This is a quick 'odds and ends' post before I head off to SES training.
It's been a busy two days here in Water-Law-World, or at any rate in the bit of it that I occupy. Busy, but not exciting. The most thrilling thing I did yesterday was to head out and stretch my legs at lunch-hour and buy a copy of the Weekly Times and some broccoli (which I'm eating raw a lot for lunch at the moment). Oh, and I poked my head into the opp shop and picked up another mug - this time one advertising Luxton Earthmoving Equipment.
I wound up deploying that mug (and two others) today when I was getting stuck into a rather fiddly affidavit of documents. Careful listeners would have heard me fail to make up my mind about whether I wanted coffee, black tea or berry tea, so I got all of them.
I'm pretty sure my co-workers think I'm weird.
I got a good photo driving back to the farm last night. Just the other side of Toolamba I cross a bridge over the Goulburn River that has wooden pilings and looks like something out of the Wild West. It's only a single vehicle wide and you wouldn't want to take anything heavier than a sedan across it Anyway, in the darkness, lit up only by the headlights, it made not a bad photo, and probably a good pictorial definition of what it's like trying to plan life: intelligence will show you so much of the road ahead, but only faith will let you forge on into darkness.
I headed out for another walk at lunch, this time to the park at Lake Bartlett. It's prettier down there than I'd expected, and the tracks will actually be good for after-work running when the weather warms up a bit.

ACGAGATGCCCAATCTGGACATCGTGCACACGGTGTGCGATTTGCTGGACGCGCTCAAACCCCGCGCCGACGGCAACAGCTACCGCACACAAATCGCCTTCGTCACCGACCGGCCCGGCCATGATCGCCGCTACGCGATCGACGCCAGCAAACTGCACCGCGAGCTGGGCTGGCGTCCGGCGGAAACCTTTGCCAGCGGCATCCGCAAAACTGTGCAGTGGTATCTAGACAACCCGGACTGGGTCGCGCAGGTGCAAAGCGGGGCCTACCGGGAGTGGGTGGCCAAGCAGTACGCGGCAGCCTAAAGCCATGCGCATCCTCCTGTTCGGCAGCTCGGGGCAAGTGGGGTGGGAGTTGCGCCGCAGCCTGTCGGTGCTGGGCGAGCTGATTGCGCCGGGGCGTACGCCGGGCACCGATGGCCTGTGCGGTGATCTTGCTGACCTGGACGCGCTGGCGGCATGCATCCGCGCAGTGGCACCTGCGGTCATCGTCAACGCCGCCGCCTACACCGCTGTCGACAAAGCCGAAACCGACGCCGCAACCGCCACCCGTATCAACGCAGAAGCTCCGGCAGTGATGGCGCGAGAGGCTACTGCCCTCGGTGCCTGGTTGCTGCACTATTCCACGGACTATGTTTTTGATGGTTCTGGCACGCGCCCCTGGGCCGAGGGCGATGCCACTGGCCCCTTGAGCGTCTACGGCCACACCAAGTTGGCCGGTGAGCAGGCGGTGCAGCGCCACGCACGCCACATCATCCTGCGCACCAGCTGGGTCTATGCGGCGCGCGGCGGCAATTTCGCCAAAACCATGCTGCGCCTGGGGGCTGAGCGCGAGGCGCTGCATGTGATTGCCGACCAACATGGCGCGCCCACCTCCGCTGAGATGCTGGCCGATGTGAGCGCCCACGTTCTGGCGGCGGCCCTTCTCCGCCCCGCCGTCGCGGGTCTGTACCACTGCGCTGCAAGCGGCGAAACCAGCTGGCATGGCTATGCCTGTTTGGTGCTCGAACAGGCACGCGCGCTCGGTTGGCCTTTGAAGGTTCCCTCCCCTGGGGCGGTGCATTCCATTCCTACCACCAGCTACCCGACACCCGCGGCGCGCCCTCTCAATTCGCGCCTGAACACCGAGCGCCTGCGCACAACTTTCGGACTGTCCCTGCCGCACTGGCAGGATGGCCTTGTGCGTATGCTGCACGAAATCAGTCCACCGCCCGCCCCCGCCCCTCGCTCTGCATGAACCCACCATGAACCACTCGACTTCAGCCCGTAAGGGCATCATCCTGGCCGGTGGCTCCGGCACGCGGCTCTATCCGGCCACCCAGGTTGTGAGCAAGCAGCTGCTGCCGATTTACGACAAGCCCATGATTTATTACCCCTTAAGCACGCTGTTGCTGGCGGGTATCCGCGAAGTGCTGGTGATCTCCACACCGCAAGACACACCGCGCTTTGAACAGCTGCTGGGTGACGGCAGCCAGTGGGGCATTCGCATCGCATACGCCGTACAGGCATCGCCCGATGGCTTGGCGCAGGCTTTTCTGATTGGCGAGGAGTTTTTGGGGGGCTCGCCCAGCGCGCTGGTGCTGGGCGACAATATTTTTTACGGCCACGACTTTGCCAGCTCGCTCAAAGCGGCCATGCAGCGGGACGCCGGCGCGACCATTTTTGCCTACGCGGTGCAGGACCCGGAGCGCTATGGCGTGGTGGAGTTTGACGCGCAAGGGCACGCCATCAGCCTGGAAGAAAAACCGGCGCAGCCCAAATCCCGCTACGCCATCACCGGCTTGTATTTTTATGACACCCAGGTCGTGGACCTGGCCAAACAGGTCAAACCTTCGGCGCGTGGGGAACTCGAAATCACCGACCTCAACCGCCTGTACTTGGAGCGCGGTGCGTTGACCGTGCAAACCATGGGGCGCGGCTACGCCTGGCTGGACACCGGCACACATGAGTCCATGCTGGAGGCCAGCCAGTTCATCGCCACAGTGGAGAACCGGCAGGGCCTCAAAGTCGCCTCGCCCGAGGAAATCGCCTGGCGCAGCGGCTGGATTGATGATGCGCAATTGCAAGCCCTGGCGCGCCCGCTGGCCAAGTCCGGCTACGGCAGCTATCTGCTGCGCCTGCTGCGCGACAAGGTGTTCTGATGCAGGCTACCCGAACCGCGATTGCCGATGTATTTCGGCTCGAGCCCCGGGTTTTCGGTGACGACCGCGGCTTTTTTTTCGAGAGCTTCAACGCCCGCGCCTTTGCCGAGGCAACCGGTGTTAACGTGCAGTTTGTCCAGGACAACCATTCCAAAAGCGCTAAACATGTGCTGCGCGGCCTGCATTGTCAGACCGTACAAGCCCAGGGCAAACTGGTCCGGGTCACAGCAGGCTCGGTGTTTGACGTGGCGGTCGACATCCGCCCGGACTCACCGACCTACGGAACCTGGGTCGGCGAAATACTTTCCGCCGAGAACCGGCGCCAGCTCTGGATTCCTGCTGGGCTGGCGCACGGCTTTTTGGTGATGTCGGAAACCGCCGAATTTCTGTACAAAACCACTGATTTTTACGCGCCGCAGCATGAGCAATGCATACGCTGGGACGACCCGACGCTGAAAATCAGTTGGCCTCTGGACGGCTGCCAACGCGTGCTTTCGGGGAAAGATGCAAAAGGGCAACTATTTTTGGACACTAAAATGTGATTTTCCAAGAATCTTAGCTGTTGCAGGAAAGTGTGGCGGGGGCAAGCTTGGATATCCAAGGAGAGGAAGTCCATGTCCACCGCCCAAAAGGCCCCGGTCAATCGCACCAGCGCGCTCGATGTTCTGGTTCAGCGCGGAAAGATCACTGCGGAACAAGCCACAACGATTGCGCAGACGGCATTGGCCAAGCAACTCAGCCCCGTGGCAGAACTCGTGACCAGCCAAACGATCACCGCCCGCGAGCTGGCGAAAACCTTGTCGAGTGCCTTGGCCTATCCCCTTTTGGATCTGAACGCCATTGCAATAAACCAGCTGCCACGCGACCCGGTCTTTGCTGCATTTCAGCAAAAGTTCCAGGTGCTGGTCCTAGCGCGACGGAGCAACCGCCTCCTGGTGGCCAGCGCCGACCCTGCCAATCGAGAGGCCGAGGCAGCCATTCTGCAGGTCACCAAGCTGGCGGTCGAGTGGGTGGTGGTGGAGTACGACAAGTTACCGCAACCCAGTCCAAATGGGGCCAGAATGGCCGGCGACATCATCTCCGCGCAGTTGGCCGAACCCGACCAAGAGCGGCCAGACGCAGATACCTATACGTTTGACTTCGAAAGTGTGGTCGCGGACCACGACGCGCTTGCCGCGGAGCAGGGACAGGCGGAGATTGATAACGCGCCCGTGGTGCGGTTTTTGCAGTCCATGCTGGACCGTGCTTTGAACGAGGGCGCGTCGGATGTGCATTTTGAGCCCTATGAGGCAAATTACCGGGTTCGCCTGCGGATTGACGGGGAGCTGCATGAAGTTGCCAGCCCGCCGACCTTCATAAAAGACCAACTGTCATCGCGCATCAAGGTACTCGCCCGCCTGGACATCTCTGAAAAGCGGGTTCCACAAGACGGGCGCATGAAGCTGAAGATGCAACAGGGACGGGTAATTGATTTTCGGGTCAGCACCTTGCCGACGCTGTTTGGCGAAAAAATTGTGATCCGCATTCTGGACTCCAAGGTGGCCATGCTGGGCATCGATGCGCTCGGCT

I was thinking recently of the present agonizing over the Confederate flag, I saw a couple of stories that made me think that the past is more 'present' in America now than ever. What went through my tiny mind was this: Despite some of the more bonkers argument of the neo-confederate movement, the South clearly lost the Civil War. It's hard to wonder whether stories like this - of severe rates of obesity in Mississippi - don't reflect a kind of self-vandalism of a culture which still hates itself for losing. This becomes a more plausible argument when one looks at the West. The kerfuffle over Operation Jade Helm as a threat to the independence of Texas is, of course, comical, but it seems to reflect a deep rooted culture of victorious independence that underpins the reverence for (say) the cattle drives of the 1800s. The same refusal of domination by another could have its roots in how the people who took the Oregon trail considered themselves as emigrants: they were leaving the United States behind*. What do you think?
* Boyd Gibbons, "The Itch to Move West" (1986) 170 National Geographic 147.